Collinsville: On Foot in the Off Season

by Jane Natoli


LaSalle's Market in Collinsville, CT. These buildings have stood on Main Street more than 100 years.
At first sight, the old factory that comes into view from across the bridge looks like most of the others along the rivers in New England - the kind that brought manufacturing to the area before modern technology and rising costs shipped work overseas. A worn sign on the brick building informs passerby's of the history of the Collins Company, an axe manufacturing business that brought people, railroads and a name to Collinsville, Connecticut during the Industrial Revolution.

When the company finally closed its doors in 1966, the town could have easily begun the slow decline to a post-era factory town like many of its counterparts. But it takes only one look at the activity in and out of the factory building and the downtown stores before it becomes apparent that the town is anything but abandoned by the people here. Embraced is more like it - artists, dance studios, offices and a two floor multi-dealer antique shop now occupy the factory space in addition to the many modern businesses that have taken over the downtown.

Unlike other thriving post-industry towns, however, Collinsville still makes a name for itself - this time through tourism. The river that once gave the factories power now draws locals and tourists alike in the summer to canoe, kayak, climb along the river banks and jog on the trails. The antique shop, Antiques on the Farmington, and other well known businesses, such as LaSalle's Market, bring people to town year round.

While I am familiar with the busy draw Collinsville enjoys during the summer months, I stopped in Collinsville one Sunday afternoon in February to see what winter had to offer. Not surprising, no one was outside. Despite the cold wind, I wandered around the outside edge of the factory to inspect the riverbank, crossing back over the bridge that led me into town. I paused half way across the bridge to stare back at the brick building squatting at the river's edge as if it grew up out of the bank. The water flowing around it - dammed up over a century ago to steer the water's power for the factory - has also settled into its surroundings, seamlessly blending natural and manmade elements. Time has stood still here at the water's edge, especially without the tourists of the summer months crowding the river.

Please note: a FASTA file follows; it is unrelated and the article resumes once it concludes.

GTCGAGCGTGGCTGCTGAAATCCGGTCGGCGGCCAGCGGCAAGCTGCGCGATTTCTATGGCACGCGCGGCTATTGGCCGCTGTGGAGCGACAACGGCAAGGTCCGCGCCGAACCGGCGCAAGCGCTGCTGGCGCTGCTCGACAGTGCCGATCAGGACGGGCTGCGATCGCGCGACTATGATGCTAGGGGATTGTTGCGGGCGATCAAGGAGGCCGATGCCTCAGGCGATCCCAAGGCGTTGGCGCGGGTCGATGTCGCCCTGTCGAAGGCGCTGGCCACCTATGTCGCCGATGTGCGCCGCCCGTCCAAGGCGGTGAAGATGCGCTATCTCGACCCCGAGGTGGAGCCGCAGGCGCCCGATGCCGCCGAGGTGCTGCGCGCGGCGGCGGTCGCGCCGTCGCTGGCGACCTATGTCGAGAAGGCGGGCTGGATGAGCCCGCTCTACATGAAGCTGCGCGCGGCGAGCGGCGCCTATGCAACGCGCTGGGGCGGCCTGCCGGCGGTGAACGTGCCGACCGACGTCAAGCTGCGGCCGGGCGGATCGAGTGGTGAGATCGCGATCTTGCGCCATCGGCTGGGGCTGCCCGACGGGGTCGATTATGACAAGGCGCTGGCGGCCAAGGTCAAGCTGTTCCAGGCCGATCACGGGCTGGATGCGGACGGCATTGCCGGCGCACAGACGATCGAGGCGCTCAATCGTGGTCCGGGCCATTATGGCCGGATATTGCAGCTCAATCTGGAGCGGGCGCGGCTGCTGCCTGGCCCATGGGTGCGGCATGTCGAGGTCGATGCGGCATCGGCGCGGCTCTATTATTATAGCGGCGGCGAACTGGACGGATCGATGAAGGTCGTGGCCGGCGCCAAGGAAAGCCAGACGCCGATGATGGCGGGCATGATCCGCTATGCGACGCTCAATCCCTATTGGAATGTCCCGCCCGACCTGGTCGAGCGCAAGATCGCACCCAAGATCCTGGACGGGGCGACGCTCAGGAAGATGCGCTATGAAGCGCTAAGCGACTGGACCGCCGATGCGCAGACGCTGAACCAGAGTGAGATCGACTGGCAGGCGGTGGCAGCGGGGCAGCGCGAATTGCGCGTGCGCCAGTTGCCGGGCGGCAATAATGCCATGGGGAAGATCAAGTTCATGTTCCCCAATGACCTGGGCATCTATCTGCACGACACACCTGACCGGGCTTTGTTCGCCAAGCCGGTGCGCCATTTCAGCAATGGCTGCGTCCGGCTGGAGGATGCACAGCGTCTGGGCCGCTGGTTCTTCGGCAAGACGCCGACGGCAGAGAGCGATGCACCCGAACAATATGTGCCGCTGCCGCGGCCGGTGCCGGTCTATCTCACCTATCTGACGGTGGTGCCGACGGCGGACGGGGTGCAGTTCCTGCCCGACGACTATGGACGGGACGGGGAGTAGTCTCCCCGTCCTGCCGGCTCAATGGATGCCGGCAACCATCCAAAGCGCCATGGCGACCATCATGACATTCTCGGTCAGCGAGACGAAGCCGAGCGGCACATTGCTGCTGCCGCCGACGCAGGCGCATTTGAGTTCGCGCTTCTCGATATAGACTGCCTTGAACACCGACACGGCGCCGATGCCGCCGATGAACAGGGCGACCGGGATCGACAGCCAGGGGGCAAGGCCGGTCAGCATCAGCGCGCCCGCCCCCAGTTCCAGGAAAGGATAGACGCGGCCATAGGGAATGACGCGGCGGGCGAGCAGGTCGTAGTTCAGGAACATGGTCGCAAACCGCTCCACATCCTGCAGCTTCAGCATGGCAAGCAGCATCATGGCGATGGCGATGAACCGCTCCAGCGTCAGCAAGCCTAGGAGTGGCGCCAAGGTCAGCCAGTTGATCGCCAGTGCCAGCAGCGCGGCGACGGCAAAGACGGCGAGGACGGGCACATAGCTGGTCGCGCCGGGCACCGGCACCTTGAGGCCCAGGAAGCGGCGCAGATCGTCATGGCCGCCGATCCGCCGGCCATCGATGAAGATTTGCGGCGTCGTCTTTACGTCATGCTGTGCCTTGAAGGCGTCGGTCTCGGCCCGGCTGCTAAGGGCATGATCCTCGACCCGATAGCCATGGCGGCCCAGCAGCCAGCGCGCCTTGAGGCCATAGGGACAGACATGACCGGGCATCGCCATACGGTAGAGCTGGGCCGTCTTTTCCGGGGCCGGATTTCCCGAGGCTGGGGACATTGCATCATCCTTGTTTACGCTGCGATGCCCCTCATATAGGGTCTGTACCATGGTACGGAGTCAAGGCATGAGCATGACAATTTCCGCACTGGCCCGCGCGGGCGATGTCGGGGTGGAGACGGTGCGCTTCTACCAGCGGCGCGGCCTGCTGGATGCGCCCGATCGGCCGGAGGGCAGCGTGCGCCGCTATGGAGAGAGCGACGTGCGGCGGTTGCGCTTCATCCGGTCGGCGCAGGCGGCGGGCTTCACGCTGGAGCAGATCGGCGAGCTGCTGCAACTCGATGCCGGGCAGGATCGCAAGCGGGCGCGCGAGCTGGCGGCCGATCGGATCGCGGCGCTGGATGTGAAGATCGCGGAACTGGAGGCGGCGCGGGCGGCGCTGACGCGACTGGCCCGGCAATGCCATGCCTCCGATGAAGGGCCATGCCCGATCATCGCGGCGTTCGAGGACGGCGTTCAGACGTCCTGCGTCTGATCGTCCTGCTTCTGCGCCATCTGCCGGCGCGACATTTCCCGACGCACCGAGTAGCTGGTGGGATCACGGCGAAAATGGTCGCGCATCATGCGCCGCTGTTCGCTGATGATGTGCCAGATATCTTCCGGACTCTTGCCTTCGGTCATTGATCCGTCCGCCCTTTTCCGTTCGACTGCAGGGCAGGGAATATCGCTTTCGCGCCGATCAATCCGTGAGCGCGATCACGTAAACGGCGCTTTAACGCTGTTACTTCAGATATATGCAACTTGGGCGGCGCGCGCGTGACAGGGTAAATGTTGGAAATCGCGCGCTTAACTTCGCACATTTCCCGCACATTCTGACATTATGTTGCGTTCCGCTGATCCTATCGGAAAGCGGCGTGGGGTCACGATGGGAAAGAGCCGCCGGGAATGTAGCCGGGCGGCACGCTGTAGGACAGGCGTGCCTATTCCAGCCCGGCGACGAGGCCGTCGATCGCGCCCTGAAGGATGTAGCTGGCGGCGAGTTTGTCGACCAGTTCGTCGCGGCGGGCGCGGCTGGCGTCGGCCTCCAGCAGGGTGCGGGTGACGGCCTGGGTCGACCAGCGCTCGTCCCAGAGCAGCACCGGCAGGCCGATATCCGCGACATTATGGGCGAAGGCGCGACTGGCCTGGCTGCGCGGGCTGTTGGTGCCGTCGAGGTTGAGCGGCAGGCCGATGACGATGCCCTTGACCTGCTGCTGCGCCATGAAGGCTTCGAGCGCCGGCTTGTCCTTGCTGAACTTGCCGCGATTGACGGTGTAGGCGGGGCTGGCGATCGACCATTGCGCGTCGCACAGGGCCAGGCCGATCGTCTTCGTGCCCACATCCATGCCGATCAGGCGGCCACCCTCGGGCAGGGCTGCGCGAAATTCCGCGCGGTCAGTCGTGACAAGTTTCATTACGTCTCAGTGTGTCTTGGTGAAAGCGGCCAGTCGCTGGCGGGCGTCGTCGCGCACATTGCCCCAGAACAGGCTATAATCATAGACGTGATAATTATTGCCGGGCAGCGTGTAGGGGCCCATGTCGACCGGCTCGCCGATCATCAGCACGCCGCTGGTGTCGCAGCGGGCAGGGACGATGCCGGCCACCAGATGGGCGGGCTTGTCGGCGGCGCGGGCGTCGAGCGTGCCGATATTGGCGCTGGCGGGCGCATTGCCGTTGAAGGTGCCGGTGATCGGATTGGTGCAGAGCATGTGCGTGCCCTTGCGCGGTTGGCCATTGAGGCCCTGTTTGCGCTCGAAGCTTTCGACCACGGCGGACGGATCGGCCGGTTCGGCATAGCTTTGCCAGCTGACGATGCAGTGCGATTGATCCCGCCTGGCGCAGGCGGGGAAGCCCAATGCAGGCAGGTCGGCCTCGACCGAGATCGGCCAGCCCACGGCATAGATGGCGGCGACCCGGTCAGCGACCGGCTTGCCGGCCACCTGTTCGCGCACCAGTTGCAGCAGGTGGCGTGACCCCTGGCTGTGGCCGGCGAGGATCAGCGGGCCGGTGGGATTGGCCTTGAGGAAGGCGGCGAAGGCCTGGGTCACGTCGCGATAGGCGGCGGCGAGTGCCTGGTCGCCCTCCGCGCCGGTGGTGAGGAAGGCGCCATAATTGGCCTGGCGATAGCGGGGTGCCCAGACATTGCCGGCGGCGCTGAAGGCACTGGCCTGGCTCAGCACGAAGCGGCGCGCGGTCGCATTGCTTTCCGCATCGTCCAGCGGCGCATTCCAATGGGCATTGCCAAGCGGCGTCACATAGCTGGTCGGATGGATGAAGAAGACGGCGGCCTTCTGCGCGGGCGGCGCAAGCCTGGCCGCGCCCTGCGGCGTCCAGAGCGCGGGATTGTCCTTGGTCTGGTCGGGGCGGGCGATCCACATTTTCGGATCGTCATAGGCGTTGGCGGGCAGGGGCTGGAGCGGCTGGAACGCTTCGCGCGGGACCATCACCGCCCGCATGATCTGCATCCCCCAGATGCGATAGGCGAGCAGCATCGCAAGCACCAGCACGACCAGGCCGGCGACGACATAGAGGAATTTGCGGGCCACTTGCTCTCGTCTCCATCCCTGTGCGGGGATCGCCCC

Antiques on the Farmington, located within the old Collins Co. Axe Factory
Back inside the factory, a woman with her hair pulled back into a Mother Goose bun stood watch over the front desk of an antiques shop, silently approving customer's selections as she carefully wrapped each purchase without letting on if they were junk or truly an antique treasure. Two men, appearing to be from out-of-state, stood halfway down the aisle explaining to a woman how to tell a good antique dresser from a fake; just look at how many notches hold the drawer together and you can tell which era the furniture comes from. I followed the two men through the various stalls, opening all of the drawers I saw to get a feel for the right kind of notches while I not-so-discreetly listened to their conversation about the stuff for sale in each stall.

After browsing through the two floors of antiques, I headed over to LaSalle's Market on Main Street for something to eat. Main Street today looks almost exactly like it did when the Collins Company boomed. You'll be able to identify many other aspects of the town that have remained untouched since the Industrial Revolution after a tour in the Historical Society building for only three dollars.

Inside, I passed the old fashioned ice cream counter at the front of the store, promising to return in the summer, and I placed my order for some homemade soup and a sandwich. A loud whiz near my head startled me: the girl who took my order had clipped the piece of paper to a wire overhead and zoomed it across the store to the chef. Clever, I thought, as I found a table near the windows so I could people-watch as I waited for my sandwich.

One of the out-of-town preppy families I had seen checking out of Antiques on the Farmington spread out at a table near me. A few elderly locals sat and chatted over coffee in the middle of the dining area. Children ran back and forth from the coolers in the back of the store where the abundance of different flavored sodas are stored. Yes, I thought, Collinsville remains one of those few towns that have overcome but not forgotten their past. I'm sure most of the people don't come to hunt antiques or kayak in Collinsville because of the history of the town, but there remains a unique balance between the past and present here.

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